14. Observed sex differences in fast-food consumption and nutrition self-assessments and beliefs of college students.

    Morse, Kristin L; Driskell, Judy A

    2009-03-01

    Americans frequently eat fast foods, but do college students? The objective was to determine the influence of sex on fast-food consumption and nutrition self-assessments and beliefs of a group of college students. The hypothesis was that some sex differences would be observed. Volunteers, 101 men and 158 women, 19 to 24 years of age, enrolled at a Midwestern university served as subjects. The subjects completed a 12-item written questionnaire. Five and seven percent of the students typically ate lunch and dinner, respectively, at a fast-food restaurant. The predominant reasons given for eating at fast-food restaurants were "limited time," "enjoy taste," "eat with family/friends," and "inexpensive and economical." A larger (P = .0592) percentage of men than women reported eating at fast-food restaurants because they thought these restaurants were "inexpensive and economical." Most of the subjects reported eating at fast-food restaurants 1 to 3 times weekly. The frequency of eating at fast-food restaurants was significantly different for men than for women (P fast-food menu when making their selections (P nutrition content of food is important to me." Several sex differences were observed in the fast-food consumption and nutrition beliefs of these college students. PMID:19358931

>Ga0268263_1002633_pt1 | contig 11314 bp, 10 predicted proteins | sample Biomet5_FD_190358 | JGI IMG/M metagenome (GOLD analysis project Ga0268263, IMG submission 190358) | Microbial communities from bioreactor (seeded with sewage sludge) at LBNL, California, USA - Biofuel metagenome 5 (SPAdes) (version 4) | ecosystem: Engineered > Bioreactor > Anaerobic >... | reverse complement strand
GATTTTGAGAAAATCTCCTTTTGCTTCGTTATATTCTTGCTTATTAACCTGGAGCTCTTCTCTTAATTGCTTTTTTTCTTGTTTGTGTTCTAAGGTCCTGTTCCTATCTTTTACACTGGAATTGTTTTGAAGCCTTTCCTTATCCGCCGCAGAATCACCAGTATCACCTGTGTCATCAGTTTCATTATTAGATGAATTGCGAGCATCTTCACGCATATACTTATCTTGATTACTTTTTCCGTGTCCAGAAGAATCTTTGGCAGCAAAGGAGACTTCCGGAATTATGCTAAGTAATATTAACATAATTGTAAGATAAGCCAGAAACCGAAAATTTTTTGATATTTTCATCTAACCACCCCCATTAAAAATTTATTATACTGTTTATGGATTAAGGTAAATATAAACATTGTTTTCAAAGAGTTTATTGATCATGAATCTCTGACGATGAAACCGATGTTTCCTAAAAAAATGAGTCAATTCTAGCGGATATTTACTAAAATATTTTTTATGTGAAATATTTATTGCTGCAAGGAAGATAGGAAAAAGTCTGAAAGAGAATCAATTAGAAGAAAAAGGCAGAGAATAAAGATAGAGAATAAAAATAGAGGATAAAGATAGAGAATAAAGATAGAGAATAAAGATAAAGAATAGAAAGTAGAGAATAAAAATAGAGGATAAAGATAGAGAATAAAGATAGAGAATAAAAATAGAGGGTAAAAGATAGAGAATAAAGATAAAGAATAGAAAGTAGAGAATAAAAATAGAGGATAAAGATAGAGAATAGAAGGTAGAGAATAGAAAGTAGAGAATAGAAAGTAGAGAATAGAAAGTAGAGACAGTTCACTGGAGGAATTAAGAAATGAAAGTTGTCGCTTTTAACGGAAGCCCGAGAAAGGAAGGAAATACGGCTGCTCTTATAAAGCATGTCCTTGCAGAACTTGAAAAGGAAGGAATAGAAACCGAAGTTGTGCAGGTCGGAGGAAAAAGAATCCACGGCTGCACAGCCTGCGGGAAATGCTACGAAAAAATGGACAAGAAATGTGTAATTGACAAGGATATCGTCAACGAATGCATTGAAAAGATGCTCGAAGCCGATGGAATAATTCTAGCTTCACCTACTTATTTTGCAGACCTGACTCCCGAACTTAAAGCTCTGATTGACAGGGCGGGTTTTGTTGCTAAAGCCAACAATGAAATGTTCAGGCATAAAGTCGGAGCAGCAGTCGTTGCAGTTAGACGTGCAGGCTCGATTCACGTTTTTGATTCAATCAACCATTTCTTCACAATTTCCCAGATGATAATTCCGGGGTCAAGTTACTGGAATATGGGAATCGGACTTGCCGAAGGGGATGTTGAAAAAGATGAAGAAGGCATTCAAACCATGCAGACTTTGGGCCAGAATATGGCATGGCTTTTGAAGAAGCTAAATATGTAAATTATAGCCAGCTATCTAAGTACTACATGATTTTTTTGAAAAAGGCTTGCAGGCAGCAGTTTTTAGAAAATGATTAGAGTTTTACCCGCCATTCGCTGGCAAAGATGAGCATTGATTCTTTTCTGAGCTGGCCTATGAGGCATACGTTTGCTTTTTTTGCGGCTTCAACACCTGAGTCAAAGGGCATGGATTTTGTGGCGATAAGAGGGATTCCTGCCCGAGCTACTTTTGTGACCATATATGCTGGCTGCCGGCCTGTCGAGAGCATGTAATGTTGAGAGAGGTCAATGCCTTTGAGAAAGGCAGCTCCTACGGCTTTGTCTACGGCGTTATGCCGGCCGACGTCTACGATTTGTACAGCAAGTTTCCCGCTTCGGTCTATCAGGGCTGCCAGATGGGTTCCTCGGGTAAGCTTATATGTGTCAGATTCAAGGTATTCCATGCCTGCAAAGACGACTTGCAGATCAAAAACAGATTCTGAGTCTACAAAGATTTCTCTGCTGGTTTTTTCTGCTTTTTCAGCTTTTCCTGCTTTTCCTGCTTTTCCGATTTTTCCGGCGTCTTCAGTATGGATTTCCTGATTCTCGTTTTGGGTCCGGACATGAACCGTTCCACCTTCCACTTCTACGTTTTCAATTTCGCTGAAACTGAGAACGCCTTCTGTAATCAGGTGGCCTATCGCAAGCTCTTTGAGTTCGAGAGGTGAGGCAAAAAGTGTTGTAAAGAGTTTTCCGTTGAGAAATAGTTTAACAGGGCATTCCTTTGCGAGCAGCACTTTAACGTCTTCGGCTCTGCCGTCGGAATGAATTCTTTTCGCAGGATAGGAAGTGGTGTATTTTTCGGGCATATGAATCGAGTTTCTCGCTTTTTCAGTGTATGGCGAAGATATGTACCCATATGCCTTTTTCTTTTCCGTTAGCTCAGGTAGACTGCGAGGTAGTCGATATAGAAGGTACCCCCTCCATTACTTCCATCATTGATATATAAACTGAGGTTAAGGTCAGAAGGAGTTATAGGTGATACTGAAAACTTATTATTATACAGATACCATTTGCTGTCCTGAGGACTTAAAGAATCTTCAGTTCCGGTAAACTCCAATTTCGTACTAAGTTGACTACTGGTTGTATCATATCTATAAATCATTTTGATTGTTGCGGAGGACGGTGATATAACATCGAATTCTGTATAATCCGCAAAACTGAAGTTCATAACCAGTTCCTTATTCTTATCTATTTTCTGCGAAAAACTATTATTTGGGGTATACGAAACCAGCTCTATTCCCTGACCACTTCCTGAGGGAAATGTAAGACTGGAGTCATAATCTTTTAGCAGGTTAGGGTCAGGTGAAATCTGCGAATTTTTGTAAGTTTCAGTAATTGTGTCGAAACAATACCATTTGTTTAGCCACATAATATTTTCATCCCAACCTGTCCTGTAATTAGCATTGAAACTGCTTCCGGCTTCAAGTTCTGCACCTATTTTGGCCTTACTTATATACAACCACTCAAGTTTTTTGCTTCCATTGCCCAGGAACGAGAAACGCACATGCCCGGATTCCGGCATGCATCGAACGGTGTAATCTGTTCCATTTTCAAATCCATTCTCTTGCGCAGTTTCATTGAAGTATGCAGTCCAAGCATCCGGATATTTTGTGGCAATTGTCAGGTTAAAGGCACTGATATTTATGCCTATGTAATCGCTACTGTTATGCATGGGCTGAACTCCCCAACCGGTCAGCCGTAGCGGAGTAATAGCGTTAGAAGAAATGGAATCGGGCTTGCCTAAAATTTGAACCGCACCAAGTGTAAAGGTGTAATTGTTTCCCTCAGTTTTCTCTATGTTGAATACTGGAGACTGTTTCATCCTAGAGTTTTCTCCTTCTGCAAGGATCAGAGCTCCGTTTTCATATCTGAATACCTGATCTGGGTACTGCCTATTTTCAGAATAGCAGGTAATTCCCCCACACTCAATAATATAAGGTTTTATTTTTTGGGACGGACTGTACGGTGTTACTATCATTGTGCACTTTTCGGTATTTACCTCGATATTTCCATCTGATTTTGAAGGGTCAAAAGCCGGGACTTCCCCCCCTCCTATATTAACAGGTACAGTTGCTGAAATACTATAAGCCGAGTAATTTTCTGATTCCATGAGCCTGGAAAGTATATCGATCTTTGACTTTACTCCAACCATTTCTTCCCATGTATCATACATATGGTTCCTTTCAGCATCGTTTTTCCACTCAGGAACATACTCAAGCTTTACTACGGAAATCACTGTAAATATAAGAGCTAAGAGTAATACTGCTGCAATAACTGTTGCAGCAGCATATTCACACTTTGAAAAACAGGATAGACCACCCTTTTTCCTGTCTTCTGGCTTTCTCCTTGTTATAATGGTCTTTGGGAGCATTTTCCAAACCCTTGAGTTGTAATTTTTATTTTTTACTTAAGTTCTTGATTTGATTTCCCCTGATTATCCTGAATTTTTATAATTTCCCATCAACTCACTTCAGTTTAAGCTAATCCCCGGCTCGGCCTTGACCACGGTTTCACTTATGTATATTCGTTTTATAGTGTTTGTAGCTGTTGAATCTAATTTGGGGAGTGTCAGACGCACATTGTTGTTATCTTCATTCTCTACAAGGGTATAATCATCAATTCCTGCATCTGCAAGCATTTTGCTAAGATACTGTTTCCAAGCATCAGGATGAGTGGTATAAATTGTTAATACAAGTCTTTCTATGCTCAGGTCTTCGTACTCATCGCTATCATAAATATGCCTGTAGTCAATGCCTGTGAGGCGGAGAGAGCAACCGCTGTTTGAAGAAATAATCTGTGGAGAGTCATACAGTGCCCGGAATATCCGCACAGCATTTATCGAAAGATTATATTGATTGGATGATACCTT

15. Fast Food Consumption Behaviors in High-School Students based on the Theory of Planned Behavior (TPB

    Kamal Mirkarimi

    2016-07-01

    Full Text Available Background: Studies report inappropriate snack and junk food consumption patterns in children and young adults in Iran. The current survey was aimed to explore fast food consumption behaviors in high-school students based on the Theory of Planned Behavior. Materials and Methods: A cross-sectional study was done among 500 high-school students. Samples were selected based on cluster sampling method at first and simple random at second. Data were collected using a researcher-made questionnaire. To analyze, SPSS-16 and tests, including t-test, Chi-square, correlation coefficient and multiple regressions were used. Results: The monthly frequency of fast food consumption was 4.01. The TPB explained fast food use behaviors with R2 of 0.6, effectively. Results also represented that frequency of fast food consumption was meaningfully in line with behavioral intention (β = 0.60, P < 0.05 and subjective norms (β = 0.17, P < 0.05. Conclusion: It seems likely beneficial to consider important subjective norms (especially friends that may strongly effect on high-school student intention to use fast food. Also students perceived behavioral control must be increased.

  16. The association between serum 25-hydroxyvitamin d concentration and consumption frequencies of vitamin d food sources in korean adolescents.

    Yu, Areum; Kim, Jihye; Kwon, Oran; Oh, Se-Young; Kim, Junghyun; Yang, Yoon Jung

    2013-07-01